Wednesday, November 22, 2006
From latimes.com: The state Legislature should limit the use of testimony by jailhouse informants in criminal trials, according to the latest report issued by a blue ribbon commission examining problems of wrongful convictions in California.
The California Commission on the Fair Administration of Justice said lawmakers should enact a statute barring convictions based on the testimony of an in-custody informant, unless the account is corroborated by independent evidence.
Similar corroboration should also be required for jailhouse informant testimony presented in the penalty phase of a capital murder case, according to the 20-member commission, which is chaired by former California Atty. Gen. John Van de Kamp.
The recommended controls, if adopted, would parallel current state law mandating corroboration if testimony by a defendant's accomplices is to be introduced.
Jailhouse informants have been implicated in a number of wrongful convictions, including 46% of those reviewed in a study by professors at Northwestern University Law School, the report noted. Critics say it is all too easy for informants to gather information about their fellow inmates' charges and fabricate testimony to persuade prosecutors to offer them leniency on their cases.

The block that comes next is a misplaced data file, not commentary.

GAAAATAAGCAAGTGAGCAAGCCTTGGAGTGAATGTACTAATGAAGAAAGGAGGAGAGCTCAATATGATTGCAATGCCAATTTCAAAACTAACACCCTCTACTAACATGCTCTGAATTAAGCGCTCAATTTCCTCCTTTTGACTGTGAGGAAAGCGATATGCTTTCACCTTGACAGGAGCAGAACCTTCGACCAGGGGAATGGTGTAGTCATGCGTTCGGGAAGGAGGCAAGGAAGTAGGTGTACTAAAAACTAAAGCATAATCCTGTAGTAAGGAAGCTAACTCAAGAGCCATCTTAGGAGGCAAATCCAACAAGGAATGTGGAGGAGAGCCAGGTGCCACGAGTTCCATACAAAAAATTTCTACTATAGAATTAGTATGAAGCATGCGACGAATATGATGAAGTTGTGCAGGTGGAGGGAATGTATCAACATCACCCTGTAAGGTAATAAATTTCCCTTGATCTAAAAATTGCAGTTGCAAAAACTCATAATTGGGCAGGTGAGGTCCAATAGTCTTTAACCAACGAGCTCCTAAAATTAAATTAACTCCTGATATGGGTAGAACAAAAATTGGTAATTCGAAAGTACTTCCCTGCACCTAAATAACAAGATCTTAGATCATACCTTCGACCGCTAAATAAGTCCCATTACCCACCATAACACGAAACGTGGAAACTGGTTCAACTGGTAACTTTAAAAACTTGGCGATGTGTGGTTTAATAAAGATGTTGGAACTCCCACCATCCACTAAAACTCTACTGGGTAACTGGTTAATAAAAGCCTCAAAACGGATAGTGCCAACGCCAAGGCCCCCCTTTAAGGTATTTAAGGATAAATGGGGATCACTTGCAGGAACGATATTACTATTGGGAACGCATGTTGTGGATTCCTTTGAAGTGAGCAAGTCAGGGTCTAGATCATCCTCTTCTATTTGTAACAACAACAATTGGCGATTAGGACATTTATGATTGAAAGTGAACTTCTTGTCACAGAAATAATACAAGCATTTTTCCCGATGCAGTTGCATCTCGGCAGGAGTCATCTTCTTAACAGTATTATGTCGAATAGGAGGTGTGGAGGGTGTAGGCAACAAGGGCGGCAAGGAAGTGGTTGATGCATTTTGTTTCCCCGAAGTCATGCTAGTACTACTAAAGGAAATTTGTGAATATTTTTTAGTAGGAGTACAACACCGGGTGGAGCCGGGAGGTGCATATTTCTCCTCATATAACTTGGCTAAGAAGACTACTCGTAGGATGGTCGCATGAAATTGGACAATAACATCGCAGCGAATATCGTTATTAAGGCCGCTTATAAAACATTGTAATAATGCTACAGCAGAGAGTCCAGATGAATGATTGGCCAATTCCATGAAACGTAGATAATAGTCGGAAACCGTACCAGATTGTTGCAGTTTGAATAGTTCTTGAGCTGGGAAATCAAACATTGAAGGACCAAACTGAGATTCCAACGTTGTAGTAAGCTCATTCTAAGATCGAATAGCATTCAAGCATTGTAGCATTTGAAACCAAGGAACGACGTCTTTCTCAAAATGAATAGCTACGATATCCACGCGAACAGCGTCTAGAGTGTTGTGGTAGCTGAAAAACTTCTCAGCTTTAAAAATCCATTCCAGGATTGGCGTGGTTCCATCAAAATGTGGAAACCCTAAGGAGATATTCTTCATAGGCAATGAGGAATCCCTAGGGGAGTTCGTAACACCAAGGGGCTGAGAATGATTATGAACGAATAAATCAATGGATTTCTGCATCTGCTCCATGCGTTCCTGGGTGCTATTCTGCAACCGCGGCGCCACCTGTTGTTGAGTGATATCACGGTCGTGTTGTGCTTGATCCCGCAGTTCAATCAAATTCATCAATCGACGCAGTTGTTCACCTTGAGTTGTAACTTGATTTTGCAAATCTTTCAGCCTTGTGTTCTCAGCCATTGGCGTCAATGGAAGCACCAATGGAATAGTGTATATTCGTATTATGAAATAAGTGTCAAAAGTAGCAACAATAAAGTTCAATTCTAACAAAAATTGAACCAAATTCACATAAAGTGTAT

Of the 117 death penalty appeals pending in the state public defender's office, 17 featured testimony by in-custody informants and six included testimony by informants out on bail or otherwise in "constructive custody."
Consequently, the commission said "confidence in the reliability of testimony of arrested or charged informant witnesses is a matter of continuing concern to ensure that the administration of justice in California is just, fair and accurate." Rest of Article. . . [Mark Godsey]